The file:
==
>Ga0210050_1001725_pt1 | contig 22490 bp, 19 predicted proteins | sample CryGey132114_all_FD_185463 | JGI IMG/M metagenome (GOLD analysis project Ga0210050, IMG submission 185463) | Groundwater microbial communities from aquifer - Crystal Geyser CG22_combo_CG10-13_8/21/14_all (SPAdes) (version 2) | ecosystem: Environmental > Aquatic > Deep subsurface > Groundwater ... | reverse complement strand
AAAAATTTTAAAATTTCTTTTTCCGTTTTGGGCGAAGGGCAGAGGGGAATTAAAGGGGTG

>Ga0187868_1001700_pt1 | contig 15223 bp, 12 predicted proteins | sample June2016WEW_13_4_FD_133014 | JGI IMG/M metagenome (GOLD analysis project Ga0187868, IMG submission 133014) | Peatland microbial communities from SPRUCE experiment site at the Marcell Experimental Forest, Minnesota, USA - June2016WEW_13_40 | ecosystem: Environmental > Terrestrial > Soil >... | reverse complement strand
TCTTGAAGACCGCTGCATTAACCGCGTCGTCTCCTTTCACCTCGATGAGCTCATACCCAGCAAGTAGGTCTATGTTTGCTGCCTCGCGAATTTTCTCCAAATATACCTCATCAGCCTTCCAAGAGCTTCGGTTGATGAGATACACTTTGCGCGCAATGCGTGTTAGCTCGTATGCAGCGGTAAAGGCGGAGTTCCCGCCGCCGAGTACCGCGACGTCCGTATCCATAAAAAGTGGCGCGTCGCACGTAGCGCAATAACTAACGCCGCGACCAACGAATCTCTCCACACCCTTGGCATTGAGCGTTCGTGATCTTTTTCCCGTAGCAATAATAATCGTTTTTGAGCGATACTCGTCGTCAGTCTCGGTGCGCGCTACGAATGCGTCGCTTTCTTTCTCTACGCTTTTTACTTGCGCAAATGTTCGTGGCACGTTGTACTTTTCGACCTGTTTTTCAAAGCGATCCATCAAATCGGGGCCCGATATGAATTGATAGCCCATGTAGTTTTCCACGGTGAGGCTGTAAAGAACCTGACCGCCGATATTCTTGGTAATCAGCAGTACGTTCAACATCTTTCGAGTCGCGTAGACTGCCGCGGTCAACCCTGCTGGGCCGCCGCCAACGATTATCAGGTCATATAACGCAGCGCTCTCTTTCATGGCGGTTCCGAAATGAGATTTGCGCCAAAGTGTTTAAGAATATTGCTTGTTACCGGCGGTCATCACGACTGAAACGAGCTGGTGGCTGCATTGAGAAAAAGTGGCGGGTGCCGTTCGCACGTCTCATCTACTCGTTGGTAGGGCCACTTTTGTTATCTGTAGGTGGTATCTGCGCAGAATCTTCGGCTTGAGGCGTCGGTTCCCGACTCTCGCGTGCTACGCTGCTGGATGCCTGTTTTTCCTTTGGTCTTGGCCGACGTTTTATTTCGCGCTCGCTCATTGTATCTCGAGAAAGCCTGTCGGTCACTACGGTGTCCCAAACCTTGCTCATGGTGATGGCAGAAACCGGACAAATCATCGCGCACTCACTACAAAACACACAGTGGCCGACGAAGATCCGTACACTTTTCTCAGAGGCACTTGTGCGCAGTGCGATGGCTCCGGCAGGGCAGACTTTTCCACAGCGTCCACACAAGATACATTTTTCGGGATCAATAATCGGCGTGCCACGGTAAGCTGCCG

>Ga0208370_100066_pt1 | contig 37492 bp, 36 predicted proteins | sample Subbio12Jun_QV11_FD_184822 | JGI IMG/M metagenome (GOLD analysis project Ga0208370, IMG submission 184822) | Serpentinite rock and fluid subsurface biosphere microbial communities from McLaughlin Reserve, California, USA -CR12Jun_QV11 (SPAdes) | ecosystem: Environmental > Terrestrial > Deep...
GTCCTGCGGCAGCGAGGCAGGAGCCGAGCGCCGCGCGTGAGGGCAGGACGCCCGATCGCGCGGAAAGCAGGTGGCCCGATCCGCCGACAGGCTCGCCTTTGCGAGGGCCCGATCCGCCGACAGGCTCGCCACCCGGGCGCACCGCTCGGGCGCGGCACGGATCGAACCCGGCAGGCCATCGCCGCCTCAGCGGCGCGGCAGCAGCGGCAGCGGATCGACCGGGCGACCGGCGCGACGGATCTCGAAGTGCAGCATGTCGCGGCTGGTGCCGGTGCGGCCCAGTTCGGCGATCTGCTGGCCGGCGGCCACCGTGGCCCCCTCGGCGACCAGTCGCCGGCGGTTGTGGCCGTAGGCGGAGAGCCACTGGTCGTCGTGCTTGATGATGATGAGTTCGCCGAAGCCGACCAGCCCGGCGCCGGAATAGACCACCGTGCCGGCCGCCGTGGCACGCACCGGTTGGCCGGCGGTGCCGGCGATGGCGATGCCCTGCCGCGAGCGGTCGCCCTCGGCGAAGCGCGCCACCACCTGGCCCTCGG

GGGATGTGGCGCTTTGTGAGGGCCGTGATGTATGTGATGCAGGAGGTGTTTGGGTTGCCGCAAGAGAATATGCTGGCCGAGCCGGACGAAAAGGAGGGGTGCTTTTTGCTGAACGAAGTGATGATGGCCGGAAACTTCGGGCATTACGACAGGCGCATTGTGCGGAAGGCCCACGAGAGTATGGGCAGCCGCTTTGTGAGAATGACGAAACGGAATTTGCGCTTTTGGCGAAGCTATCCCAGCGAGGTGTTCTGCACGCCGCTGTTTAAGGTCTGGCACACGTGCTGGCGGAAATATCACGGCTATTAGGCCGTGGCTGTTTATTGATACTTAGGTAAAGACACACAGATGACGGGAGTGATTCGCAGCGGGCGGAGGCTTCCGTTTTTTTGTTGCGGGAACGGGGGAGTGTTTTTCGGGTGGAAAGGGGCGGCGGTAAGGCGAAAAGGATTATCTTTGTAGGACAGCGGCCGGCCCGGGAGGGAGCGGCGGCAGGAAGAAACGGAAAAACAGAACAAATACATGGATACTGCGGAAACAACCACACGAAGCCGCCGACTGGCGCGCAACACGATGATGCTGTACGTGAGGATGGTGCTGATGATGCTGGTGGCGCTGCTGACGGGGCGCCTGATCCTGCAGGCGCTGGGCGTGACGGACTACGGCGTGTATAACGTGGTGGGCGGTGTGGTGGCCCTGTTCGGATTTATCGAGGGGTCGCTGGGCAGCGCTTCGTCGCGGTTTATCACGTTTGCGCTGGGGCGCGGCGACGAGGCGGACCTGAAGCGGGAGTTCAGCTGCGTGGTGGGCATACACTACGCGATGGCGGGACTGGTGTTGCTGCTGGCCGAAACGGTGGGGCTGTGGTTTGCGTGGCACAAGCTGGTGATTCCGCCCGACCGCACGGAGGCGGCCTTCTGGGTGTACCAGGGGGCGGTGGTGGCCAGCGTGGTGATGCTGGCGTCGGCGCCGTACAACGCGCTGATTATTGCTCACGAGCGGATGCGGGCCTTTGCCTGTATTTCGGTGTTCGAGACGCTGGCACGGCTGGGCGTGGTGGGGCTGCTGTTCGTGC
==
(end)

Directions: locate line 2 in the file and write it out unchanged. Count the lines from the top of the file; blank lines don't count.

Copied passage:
AAAAATTTTAAAATTTCTTTTTCCGTTTTGGGCGAAGGGCAGAGGGGAATTAAAGGGGTG